West Virginia Record

Wednesday, January 22, 2020

On the watch list once again

Our View

By The West Virginia Record | Jan 3, 2020

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Four years ago, West Virginia managed to climb out of the judicial hellhole we had wallowed in for more than a decade, but we’ve remained on the American Tort Reform Association’s “Watch List” ever since, perilously close to the hole’s edge and perpetually in danger of slipping back in.

“After a tumultuous 2018, the West Virginia Supreme Court of Appeals has temporarily stabilized, but all will be up for grabs in the 2020 election,” the association’s annual report warns, while also lamenting legislative failure to pass “long-needed” reforms.

“Legislation to establish an intermediate appellate court has repeatedly fallen short of enactment. A 2019 bill passed the Senate, but failed to advance in the House. Although most West Virginians support establishing an intermediate appellate court, some members of the state’s high court and the plaintiffs’ bar have opposed doing so. The main sticking point was the cost of the new court for the state, which, of course, is ironic given the allegations regarding the justices’ own wasteful spending.”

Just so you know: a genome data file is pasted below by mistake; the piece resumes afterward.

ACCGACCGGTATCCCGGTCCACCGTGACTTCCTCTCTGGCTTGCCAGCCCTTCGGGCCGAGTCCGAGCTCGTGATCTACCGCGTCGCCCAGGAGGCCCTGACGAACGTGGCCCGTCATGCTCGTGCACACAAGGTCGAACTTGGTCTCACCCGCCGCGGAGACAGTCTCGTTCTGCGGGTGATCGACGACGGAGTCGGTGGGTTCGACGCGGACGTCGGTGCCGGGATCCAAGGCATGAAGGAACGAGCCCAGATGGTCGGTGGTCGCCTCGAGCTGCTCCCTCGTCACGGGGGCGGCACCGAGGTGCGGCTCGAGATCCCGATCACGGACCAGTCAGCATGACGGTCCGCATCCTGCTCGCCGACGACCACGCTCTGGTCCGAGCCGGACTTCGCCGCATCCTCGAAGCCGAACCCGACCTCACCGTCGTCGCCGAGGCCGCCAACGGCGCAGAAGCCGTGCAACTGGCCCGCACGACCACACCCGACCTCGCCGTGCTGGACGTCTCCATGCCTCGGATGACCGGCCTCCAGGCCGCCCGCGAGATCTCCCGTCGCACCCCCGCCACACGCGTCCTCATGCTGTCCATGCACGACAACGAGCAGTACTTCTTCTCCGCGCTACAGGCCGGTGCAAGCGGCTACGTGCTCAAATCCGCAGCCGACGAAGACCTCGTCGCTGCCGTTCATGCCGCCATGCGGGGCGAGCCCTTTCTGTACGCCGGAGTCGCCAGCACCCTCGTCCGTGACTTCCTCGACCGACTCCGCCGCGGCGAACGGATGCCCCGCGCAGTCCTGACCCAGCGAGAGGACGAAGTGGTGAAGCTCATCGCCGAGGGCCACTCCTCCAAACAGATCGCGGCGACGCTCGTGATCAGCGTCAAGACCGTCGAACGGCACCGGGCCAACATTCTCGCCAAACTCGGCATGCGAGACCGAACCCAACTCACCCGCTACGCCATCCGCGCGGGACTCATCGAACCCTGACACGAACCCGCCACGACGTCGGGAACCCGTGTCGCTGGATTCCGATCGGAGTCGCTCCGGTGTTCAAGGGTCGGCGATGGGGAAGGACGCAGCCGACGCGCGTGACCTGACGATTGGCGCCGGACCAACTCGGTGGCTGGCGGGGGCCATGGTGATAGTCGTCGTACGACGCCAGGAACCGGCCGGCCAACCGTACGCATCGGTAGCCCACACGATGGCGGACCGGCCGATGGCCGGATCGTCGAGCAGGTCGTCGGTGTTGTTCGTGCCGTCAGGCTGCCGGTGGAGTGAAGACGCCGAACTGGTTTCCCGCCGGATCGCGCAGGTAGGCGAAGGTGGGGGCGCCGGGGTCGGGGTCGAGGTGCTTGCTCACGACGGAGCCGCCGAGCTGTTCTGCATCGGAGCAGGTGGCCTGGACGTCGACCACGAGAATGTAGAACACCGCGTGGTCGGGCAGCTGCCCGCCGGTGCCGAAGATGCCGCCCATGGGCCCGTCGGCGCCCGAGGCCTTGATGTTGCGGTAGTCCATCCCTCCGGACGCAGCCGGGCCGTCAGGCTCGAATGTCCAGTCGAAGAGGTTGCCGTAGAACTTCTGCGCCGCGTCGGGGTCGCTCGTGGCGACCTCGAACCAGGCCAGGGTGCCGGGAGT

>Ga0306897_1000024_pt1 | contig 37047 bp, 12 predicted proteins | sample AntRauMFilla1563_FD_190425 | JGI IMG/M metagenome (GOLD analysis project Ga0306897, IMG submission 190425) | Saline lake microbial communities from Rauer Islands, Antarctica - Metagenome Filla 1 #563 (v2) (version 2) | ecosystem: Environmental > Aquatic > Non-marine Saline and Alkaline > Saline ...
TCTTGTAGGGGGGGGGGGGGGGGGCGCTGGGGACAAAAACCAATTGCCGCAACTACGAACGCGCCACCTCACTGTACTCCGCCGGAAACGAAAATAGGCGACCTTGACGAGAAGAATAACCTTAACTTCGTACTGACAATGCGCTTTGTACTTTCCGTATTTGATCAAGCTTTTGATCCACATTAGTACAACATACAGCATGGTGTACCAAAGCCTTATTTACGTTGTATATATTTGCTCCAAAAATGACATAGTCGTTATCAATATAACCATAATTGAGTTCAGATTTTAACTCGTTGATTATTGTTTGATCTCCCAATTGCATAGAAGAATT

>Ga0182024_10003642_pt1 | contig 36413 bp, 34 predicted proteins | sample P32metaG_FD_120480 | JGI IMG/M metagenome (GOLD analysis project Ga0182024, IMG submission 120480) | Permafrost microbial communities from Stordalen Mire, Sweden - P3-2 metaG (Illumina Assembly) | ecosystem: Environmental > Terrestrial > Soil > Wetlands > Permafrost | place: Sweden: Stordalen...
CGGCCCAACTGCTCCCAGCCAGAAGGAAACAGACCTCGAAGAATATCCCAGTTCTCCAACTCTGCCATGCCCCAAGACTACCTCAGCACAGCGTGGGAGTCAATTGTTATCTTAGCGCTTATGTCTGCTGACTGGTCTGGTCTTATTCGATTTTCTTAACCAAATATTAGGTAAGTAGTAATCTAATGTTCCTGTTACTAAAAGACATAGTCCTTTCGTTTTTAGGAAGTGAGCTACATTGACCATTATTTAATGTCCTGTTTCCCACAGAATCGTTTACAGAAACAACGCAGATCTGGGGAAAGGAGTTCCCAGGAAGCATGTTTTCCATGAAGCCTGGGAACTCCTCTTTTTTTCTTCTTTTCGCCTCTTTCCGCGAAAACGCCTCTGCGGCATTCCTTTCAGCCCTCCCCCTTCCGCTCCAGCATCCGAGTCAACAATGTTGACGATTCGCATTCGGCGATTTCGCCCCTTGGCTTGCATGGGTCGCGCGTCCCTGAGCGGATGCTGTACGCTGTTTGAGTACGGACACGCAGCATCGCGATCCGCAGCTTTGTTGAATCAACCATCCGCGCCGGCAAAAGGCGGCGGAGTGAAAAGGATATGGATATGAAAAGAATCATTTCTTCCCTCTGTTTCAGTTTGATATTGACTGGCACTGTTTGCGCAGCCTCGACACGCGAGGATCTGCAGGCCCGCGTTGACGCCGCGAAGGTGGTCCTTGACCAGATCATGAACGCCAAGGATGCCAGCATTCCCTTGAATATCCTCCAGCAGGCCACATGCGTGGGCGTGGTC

Another disappointment: the legislature’s failure to enact “a commonsense proposal that would have allowed jurors in West Virginia to learn whether people involved in car accidents were wearing their seatbelts. West Virginia law currently allows the court to reduce a plaintiff’s damages by no more than 5 percent for not wearing a seatbelt, even though wearing a seatbelt is often the difference between those who live and survive a car accident and is required by law. Keeping this law in place blindfolds the jury from fairly considering irresponsible behavior.”

The legislature also failed to address a 1999 West Virginia Supreme Court of Appeals decision that allows plaintiffs to collect cash awards, ostensibly for medical monitoring, 

“even if the amount of exposure to a toxic substance is insufficient to cause injury and regardless of whether there is a medical benefit to early detection of a disease.”

Oh well. Maybe we’ll get off the watch list next year. Of course, that’s what we said last year, and the year before, and the year before.

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